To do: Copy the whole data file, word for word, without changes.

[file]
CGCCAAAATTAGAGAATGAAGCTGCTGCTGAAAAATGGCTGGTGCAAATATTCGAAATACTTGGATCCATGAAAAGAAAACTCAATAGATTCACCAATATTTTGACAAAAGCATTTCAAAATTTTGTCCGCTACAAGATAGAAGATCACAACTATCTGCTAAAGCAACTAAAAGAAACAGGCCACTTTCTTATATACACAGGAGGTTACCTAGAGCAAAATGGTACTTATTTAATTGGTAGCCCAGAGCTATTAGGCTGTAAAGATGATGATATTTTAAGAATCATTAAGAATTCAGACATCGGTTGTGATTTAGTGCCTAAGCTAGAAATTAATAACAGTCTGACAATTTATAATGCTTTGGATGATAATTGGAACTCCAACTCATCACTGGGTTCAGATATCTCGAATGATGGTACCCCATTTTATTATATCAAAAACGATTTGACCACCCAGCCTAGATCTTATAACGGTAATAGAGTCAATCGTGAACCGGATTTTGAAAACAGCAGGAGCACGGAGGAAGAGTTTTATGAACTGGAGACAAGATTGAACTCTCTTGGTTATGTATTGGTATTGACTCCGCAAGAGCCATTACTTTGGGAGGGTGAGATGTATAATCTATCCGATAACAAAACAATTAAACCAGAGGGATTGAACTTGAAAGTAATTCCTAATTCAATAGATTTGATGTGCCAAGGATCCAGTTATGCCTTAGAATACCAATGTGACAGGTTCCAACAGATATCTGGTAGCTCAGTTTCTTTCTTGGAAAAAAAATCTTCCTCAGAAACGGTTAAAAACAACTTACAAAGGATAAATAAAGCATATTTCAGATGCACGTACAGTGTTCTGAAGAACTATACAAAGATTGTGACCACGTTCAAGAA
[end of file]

CGCCAAAATTAGAGAATGAAGCTGCTGCTGAAAAATGGCTGGTGCAAATATTCGAAATACTTGGATCCATGAAAAGAAAACTCAATAGATTCACCAATATTTTGACAAAAGCATTTCAAAATTTTGTCCGCTACAAGATAGAAGATCACAACTATCTGCTAAAGCAACTAAAAGAAACAGGCCACTTTCTTATATACACAGGAGGTTACCTAGAGCAAAATGGTACTTATTTAATTGGTAGCCCAGAGCTATTAGGCTGTAAAGATGATGATATTTTAAGAATCATTAAGAATTCAGACATCGGTTGTGATTTAGTGCCTAAGCTAGAAATTAATAACAGTCTGACAATTTATAATGCTTTGGATGATAATTGGAACTCCAACTCATCACTGGGTTCAGATATCTCGAATGATGGTACCCCATTTTATTATATCAAAAACGATTTGACCACCCAGCCTAGATCTTATAACGGTAATAGAGTCAATCGTGAACCGGATTTTGAAAACAGCAGGAGCACGGAGGAAGAGTTTTATGAACTGGAGACAAGATTGAACTCTCTTGGTTATGTATTGGTATTGACTCCGCAAGAGCCATTACTTTGGGAGGGTGAGATGTATAATCTATCCGATAACAAAACAATTAAACCAGAGGGATTGAACTTGAAAGTAATTCCTAATTCAATAGATTTGATGTGCCAAGGATCCAGTTATGCCTTAGAATACCAATGTGACAGGTTCCAACAGATATCTGGTAGCTCAGTTTCTTTCTTGGAAAAAAAATCTTCCTCAGAAACGGTTAAAAACAACTTACAAAGGATAAATAAAGCATATTTCAGATGCACGTACAGTGTTCTGAAGAACTATACAAAGATTGTGACCACGTTCAAGAA